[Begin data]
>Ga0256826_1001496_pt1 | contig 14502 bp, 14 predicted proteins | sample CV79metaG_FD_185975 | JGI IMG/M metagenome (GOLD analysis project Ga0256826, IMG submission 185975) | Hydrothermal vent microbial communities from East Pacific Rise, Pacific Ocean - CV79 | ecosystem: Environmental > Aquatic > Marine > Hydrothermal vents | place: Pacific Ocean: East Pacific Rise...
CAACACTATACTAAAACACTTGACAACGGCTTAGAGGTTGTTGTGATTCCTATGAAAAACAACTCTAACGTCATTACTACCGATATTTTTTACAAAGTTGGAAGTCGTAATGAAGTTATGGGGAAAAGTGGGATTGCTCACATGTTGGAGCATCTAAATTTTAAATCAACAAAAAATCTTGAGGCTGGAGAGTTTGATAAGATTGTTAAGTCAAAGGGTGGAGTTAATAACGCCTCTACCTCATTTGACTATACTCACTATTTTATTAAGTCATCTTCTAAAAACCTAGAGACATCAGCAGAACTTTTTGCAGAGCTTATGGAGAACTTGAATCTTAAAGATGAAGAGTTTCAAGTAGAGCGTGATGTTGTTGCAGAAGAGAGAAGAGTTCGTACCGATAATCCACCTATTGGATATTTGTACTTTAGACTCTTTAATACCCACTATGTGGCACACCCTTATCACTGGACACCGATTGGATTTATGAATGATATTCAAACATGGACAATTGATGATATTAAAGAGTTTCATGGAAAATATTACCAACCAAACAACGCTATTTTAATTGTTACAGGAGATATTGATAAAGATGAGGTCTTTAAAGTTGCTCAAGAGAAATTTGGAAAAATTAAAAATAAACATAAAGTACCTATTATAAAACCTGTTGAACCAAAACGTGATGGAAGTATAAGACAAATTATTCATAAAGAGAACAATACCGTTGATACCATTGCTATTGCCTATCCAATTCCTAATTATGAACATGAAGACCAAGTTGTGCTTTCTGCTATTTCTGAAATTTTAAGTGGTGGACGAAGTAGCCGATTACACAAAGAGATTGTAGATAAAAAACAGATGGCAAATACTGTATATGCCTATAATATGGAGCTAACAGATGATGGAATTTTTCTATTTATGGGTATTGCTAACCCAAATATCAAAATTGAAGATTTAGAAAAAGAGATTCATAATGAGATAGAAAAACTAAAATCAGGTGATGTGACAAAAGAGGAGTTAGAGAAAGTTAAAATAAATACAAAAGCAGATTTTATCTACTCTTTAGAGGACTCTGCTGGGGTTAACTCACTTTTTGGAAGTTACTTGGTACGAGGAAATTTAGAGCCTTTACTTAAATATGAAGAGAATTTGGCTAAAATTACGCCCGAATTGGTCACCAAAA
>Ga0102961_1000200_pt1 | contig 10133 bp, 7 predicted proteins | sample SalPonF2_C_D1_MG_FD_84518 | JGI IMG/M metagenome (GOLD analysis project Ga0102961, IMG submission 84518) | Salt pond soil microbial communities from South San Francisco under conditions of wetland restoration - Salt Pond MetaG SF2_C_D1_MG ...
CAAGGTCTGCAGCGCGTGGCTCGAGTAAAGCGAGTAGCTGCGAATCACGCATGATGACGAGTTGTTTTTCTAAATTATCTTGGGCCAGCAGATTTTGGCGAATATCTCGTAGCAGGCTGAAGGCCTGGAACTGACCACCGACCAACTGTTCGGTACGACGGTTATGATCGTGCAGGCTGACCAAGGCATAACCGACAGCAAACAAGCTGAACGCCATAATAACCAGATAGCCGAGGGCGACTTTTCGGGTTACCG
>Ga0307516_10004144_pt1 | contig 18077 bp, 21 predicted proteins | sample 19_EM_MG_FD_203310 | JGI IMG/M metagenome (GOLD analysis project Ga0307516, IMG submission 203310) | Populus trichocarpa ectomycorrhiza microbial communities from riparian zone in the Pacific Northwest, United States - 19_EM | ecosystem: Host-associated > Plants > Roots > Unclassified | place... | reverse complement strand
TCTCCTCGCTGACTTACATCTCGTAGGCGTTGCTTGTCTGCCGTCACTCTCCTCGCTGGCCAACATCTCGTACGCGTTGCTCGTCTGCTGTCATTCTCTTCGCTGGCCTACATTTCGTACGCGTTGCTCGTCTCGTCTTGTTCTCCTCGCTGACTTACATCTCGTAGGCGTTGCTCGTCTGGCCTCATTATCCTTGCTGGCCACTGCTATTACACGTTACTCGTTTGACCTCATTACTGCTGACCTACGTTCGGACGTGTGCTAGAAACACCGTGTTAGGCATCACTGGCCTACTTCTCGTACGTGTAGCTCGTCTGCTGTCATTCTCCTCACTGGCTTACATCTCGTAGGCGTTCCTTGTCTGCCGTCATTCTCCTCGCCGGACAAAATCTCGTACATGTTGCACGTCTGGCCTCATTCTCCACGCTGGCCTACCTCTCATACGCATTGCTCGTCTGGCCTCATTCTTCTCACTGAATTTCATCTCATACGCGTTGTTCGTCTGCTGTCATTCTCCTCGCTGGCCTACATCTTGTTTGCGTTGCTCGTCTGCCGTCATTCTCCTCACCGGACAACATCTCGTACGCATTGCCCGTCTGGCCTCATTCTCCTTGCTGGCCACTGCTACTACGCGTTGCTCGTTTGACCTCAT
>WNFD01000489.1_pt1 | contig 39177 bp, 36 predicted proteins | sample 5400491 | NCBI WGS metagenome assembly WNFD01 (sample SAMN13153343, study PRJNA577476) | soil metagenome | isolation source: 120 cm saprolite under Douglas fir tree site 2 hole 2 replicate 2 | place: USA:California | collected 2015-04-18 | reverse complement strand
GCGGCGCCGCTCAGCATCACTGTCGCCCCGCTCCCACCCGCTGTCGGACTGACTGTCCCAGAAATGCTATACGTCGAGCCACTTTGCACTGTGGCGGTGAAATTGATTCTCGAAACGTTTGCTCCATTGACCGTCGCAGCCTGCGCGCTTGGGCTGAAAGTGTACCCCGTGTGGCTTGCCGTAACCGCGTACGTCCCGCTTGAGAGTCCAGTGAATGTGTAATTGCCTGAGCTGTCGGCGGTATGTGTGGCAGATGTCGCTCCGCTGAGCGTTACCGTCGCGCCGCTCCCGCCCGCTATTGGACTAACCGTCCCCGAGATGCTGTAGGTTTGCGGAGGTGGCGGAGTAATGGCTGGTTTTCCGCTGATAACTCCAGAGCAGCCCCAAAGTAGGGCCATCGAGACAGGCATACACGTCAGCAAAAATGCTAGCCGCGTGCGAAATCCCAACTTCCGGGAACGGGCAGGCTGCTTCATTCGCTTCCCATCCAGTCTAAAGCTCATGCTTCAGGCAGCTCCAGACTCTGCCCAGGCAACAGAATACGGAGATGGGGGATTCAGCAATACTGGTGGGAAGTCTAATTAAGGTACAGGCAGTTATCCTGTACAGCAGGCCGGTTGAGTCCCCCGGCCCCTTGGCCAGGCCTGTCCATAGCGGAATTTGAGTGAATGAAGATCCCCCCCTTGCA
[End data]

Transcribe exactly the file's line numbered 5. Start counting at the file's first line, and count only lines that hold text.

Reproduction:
>Ga0307516_10004144_pt1 | contig 18077 bp, 21 predicted proteins | sample 19_EM_MG_FD_203310 | JGI IMG/M metagenome (GOLD analysis project Ga0307516, IMG submission 203310) | Populus trichocarpa ectomycorrhiza microbial communities from riparian zone in the Pacific Northwest, United States - 19_EM | ecosystem: Host-associated > Plants > Roots > Unclassified | place... | reverse complement strand